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The Economies That Creativity Built: 4 Provocative Ideas

Blog Pic 178We are a planet of 7 billion potential innovators. Studies of human development, such as those shared in this terrific Crash Course Big History, highlight major epochs we’ve undergone—from foraging peoples and agricultural societies to the industrial revolution and today’s digital age. With each transformation, we’ve reinvented our worldviews, our values and motivations, and the ways know each other and ourselves. Simply put: creativity is part of who we are.

So when Diego Isabel La Moneda, cofounder of Global Hub for the Common Good, sent World Economic Forum founder Klaus Schwab the message …

“Let’s change the economy to change the world.”

… I believe he was calling us, at the highest level of our consciousness, to tap into our collective creativity to design a world where we recirculate wealth, instead of allowing it to stagnate in dead-end cul-de-sacs, so that a higher standard of living and greater opportunity are opened for all. Idealistic? Maybe. But La Moneda isn’t the only one with that sentiment.

He is part of a growing global voice for rethinking how a prime instrument driving our world today—the economy—can better facilitate and amplify wellbeing for people and the planet. Consider these four innovative examples:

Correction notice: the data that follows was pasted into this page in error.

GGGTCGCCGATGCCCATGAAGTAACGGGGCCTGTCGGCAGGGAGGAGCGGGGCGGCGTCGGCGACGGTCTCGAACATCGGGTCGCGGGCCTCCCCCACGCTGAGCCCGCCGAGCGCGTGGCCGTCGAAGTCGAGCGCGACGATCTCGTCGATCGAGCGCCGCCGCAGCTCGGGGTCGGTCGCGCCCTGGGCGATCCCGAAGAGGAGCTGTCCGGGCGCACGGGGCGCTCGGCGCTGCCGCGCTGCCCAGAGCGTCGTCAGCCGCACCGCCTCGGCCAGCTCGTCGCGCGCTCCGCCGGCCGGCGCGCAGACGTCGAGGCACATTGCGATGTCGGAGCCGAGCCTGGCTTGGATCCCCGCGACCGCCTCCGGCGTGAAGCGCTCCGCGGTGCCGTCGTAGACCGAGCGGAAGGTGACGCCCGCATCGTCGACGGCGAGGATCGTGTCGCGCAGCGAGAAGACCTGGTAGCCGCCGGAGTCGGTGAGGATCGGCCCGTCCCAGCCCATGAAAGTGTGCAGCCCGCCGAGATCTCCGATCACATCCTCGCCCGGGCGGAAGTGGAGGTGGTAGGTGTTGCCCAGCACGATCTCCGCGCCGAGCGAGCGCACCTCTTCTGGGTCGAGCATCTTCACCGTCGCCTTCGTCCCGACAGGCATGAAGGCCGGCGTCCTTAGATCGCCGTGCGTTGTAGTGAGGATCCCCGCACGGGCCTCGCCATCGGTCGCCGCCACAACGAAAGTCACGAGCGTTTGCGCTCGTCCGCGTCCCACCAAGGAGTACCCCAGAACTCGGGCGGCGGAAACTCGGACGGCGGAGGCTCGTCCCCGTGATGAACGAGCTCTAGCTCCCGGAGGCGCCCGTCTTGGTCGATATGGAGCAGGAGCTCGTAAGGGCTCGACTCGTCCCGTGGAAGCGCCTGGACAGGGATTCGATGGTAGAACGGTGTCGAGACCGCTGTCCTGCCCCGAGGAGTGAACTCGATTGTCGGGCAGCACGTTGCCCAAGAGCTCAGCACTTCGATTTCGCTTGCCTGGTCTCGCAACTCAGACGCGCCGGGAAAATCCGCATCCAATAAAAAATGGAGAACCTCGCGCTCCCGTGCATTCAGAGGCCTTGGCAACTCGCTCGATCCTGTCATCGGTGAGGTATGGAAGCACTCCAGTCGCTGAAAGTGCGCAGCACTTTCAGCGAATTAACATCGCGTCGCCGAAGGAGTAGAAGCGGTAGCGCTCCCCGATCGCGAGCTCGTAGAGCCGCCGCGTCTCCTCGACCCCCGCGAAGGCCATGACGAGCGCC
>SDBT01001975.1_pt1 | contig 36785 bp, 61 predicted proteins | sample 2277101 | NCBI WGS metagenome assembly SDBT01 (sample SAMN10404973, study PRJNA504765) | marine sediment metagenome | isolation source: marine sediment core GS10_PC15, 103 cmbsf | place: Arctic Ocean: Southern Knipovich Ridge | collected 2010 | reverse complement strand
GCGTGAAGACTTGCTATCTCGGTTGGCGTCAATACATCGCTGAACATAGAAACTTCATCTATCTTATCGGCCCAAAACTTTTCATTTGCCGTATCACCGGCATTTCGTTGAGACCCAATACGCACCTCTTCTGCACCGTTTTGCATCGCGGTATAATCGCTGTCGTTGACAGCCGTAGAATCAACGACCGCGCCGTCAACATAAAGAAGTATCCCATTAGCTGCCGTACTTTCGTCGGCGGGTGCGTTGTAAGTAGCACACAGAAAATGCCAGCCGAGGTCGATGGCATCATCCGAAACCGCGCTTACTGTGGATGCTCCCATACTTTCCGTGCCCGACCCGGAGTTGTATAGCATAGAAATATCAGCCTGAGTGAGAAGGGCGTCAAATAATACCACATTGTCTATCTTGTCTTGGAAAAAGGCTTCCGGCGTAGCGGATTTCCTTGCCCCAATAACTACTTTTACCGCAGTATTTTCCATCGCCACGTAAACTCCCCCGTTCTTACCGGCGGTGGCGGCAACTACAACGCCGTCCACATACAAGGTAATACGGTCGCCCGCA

• In Doughnut Economics, renegade economist Kate Raworth outlines seven ways to think like a 21st-century economist, for instance, one way is to break our personal and societal addiction to growth. Raworth is propelled by a provocative question: How can we turn economies that need to grow, whether or not they make us thrive, into economies that make us thrive, whether or not they grow? (Contemplate that a bit.)
  • Social scientist and attorney Riane Eisler proposes our economies give visibility and value to the most essential human work: the work of caring for people and nature. (See her TEDx talk about the implications of this economy of care.)
  • Filmmaker and community movement-maker Greg Hemmings believe businesses can thrive—and contribute to an economy of love and wellbeing for all—when they are devised based on the principle of regeneration.
  • Julian Dobson, editor of NewStart magazine, calls for using higher-order tools to make decisions in our current economy. This wisdom economy means applying more robust ethical frameworks to economic changes, blending the act of mindful reflection with our drive for innovation, and building a sense of “enough-ness” within our individual and societal cultures, rather than seeking constant growth.

Changing the economy to create a more just and inclusive world can seem daunting. So, I frequently remind myself: we are a planet of 7 billion potential innovators. How can we harness our creativity and innate leadership to create a world that works for everyone?

If you’d like to learn more about how to activate growth and thriving in your life, leadership and organization—and contribute to the growing movement to accelerate thriving globally—please contact me at renee@wisdom-works.com.